Earlier this week, we learned the NHL lockout was extended through the end of 2012 as games were canceled through December 30.  So far, NHL fans have been deprived of 526 games and will also lose their beloved Winter Classic game and All-Star festivities.  The sides were reportedly close to a deal after meeting for three consecutive days last week, but the league pulled its offer off the table after the union could not provide concrete answers on several key issues.  Gary Bettman, aka the worst commissioner in the history of sports, is now fathering his third extended lockout during his nearly two decade run as the commissioner of the NHL.  He was originally appointed to the position to help facilitate and save the NHL from work stoppages.  Doing a bang-up job, guy.

The 1994-95 season saw only 48 games played, 2004-05 was the infamous full season cancellation and many hockey fans are worried that we could see a repeat here in 2012-13.  Every time the two sides seem to be close to a deal, the owners and Bettman throw a wrench in the plan.  As always with labor disputes between millionaires and billionaires fighting over money, both sides come off as greedy slime-balls that the fans grow to despise.  With this lockout, however, I'd say it's safe to assume most NHL fans are growing more and more frustrated with Bettman – not a surprise considering he's nearly universally hated by all NHL fans, lockout or not.  Enough with the emotional press conferences and mud-slinging through the media between the two sides.  I thought the political season was over?  If Bettman and friends take away the entire season and cost us the beauty and excitement of playoff NHL hockey, then he’s going to have even more problems on his plate.  Fans eventually came back after 2005 – I’m not so sure they will this time.


• We have a new highest paid right-handed pitcher in baseball and his name is Zack Greinke.  The Los Angeles Dodgers shelled out $147 million and gave the former Cy Young award winner a six-year deal.  Greinke won his Cy Young in 2009 with the Kansas City Royals when Trey Hillman was his manager.  Hillman is now a bench coach for the Dodgers and with his anxiety and depression issues, Greinke needing a comfortable situation is vital.  He now has financial and long-term security with the Dodgers and the familiarity of being with a coach he’s had success with before.  He won’t be counted on as the top pitcher on the team with fellow Cy Young winner Clayton Kershaw being the undisputed number one guy along with Josh Beckett in the rotation as well.  The Dodgers also signed Ryu Hyun-Jin out of Korea.  Greinke may be able to fall into the background and let his phenomenal pitching do the talking for him as he tries to help lead the talented Dodgers back to the playoffs.

• Former commissioner of the NFL Paul Tagliabue has made a ruling in the New Orleans Saints bounty case.  Jonathan Vilma, Scott Fujita, Will Smith and Anthony Hargrove were all given suspensions for their role in the infamous bounty scandal that was discovered by Roger Goodell this past summer.  Tagliabue decided to overturn all punishments – including Fujita who was exonerated of any and all wrong doing.  Vilma – the most outspoken of the players involved – has decided to continue with his defamation lawsuit he is putting forth against Goodell.  Vilma was originally given a full-season suspension which was the harshest penalty handed out.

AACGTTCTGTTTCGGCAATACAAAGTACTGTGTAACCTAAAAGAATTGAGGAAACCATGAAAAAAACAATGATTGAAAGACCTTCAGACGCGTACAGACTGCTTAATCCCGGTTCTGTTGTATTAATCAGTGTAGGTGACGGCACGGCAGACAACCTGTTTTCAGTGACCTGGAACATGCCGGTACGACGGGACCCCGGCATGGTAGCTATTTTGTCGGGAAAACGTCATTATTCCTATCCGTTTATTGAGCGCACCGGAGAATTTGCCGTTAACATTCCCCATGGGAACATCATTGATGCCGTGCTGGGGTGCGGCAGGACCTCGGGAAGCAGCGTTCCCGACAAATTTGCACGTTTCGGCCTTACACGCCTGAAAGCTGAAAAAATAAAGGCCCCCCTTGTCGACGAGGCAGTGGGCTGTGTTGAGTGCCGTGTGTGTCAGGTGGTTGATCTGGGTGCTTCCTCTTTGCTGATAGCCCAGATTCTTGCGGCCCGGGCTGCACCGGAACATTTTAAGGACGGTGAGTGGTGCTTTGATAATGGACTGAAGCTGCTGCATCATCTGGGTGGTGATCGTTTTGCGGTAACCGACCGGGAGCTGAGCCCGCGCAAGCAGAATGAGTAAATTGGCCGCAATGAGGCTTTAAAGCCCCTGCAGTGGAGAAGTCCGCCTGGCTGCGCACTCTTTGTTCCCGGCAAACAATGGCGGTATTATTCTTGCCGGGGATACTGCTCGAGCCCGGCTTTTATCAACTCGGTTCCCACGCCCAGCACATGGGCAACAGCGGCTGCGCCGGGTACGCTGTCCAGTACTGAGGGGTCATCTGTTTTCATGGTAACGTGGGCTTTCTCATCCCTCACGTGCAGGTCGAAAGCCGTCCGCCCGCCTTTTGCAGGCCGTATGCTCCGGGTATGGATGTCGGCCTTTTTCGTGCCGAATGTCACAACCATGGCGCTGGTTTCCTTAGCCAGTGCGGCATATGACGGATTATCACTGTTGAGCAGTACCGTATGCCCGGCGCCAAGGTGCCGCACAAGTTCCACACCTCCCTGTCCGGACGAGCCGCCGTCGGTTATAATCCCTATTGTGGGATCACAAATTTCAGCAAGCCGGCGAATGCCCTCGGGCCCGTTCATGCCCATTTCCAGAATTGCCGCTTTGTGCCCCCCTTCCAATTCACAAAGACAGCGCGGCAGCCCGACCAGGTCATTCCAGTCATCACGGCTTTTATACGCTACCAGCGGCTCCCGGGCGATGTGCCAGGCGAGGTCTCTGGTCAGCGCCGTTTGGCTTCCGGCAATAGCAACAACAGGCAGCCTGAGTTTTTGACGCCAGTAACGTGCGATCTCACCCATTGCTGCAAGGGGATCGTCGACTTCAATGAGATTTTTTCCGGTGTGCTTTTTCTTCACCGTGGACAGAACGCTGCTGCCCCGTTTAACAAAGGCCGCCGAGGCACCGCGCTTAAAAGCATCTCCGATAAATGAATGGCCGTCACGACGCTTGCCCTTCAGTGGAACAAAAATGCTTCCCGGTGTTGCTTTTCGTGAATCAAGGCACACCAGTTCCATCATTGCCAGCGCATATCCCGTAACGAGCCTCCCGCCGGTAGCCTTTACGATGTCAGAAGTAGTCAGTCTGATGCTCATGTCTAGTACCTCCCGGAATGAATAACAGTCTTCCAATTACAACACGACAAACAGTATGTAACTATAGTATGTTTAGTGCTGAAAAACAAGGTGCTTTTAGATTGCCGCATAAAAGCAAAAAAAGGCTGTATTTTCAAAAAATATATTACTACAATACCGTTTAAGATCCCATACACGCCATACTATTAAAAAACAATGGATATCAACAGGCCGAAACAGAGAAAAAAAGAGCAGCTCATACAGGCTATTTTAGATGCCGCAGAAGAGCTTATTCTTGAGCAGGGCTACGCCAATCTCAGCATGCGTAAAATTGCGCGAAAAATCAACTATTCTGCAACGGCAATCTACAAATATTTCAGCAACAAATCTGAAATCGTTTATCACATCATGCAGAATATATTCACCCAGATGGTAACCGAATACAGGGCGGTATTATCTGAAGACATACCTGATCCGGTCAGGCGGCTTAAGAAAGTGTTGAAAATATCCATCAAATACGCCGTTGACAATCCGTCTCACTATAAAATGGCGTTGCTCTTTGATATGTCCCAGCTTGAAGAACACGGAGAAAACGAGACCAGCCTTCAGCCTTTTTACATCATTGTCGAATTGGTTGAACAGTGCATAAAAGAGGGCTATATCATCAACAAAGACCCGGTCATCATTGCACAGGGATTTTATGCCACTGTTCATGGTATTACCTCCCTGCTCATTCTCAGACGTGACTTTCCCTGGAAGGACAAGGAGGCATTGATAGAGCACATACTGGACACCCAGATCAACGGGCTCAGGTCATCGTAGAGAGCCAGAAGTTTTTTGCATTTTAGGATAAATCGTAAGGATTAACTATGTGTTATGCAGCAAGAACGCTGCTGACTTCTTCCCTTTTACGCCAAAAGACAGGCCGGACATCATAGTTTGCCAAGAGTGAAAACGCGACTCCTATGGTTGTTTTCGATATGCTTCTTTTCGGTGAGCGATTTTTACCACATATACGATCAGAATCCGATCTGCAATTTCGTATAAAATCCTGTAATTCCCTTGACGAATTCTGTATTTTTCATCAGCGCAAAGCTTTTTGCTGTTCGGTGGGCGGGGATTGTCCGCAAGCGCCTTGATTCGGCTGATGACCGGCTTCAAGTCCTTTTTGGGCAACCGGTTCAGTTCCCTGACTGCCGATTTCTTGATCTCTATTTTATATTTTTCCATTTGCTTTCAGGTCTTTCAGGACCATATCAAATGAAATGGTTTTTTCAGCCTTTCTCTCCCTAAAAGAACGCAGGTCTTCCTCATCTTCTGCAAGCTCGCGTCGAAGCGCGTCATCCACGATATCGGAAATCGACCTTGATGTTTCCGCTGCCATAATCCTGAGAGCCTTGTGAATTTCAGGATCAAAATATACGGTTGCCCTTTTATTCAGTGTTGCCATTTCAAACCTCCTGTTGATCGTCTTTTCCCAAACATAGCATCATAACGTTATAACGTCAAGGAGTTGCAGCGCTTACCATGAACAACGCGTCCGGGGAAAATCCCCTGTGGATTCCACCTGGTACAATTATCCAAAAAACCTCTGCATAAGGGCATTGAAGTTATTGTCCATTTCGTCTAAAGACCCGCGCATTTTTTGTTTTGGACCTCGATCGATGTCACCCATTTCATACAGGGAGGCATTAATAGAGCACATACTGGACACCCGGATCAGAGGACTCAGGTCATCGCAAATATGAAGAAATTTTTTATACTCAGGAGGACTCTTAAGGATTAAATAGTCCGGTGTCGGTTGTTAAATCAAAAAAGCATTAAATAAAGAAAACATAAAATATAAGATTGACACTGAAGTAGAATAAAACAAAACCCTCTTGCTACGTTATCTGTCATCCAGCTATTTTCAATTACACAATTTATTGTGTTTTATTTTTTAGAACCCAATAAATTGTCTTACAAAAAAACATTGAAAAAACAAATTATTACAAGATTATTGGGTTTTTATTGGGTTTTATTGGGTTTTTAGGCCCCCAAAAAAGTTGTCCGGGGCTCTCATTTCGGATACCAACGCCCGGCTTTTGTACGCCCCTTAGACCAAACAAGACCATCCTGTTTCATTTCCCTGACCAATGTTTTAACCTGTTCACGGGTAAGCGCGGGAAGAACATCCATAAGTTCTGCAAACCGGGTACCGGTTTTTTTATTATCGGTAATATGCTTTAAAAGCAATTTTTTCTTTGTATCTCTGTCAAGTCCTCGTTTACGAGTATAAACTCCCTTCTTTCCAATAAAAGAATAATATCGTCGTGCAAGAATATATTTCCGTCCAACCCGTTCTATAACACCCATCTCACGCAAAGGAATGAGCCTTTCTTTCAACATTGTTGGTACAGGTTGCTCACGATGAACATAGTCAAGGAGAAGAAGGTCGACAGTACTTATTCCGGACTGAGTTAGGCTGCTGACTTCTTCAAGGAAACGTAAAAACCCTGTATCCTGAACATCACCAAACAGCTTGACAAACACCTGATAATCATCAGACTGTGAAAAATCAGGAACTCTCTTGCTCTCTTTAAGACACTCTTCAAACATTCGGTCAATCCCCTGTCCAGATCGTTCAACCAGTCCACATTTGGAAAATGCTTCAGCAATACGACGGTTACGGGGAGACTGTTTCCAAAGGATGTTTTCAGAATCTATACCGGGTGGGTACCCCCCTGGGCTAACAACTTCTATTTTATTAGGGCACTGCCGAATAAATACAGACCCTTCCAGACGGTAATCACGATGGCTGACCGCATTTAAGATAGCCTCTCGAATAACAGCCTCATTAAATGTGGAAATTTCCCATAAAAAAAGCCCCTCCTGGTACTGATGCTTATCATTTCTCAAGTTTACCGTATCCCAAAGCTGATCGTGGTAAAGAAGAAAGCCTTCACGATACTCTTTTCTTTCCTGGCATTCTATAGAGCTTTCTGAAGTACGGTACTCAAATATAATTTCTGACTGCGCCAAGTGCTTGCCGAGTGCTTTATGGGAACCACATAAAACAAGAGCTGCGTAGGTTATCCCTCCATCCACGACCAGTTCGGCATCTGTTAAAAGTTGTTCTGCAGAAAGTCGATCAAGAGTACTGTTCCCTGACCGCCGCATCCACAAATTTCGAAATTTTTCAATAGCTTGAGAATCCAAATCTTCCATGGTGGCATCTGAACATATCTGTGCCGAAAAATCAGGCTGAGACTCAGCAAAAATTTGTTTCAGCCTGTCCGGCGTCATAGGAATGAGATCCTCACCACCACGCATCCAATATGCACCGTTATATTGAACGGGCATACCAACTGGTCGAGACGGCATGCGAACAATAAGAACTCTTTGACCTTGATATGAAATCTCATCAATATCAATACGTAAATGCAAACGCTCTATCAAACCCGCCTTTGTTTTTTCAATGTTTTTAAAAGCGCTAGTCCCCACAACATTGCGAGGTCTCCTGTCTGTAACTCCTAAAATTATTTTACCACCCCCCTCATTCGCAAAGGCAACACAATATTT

• A blockbuster deal in baseball happened on Tuesday when the Reds, Diamondbacks and Reds agreed on a nine player trade.  The Reds, who won the NL Central last season, acquired OF Shin-Soo Choo from the Indians while giving up OF Drew Stubbs, INF Jason Donald and heralded prospect SS Didi Gregorius to the Indians.  The Indians then flipped Gregorius, P Tony Sipp and 1B prospect Lars Anderson to the Diamondbacks for former third overall pick P Trevor Bauer and relievers Matt Albers and Bryan Shaw.  A lot of moving parts in this deal – enough to make any baseball nerd drool.  The Reds getting Choo further solidifies themselves as one of the top teams in the National League despite now having an atrocious outfield when it comes to fielding with Choo, Jay Bruce and Ryan Ludwick.  The Indians get a potential stud in Trevor Bauer, but be warned Cleveland fans, Bauer came up last season with much fanfare and underwhelmed everyone with his terrible control problems.  He’s Tim Lincecum-esque with his mannerisms on the mound and uniqueness, but he’s a project.  The Diamondbacks getting Gregorius softens the blow of losing one of their top pitching prospects.  The Reds will obviously shine the brightest in 2013 with Choo adding even more pop to an already formidable lineup, but it’s going to be very interesting to see how potential studs Bauer and Gregorius perform in 2-3 years for their new teams.

• Depending on whom you believe, Dez Bryant – WR for the Dallas Cowboys – is either out for the rest of the season or going to be ready to play this Sunday.  Early reports this week suggested that Dez would be out for the rest of the season with a fractured left index finger but Bryant has been resilient in stating that he would play with the injury.  Surgery is reportedly needed for the Cowboys’ top receiver and delaying it could cause some long-term damage.  Dallas is in the playoff hunt – only one game back in the Wild Card race behind the Chicago Bears and Seattle Seahawks so it’s very understandable that Bryant would insist on playing.  With TD catches each of the past five games, Bryant has seemingly finally matured as a receiver as well as a person with his determination to play for his team.  Bryant sought a second opinion when he was told he’d have to miss the rest of the season and it remains to be seen if he’ll be able to suit up this weekend or for any other games this season.


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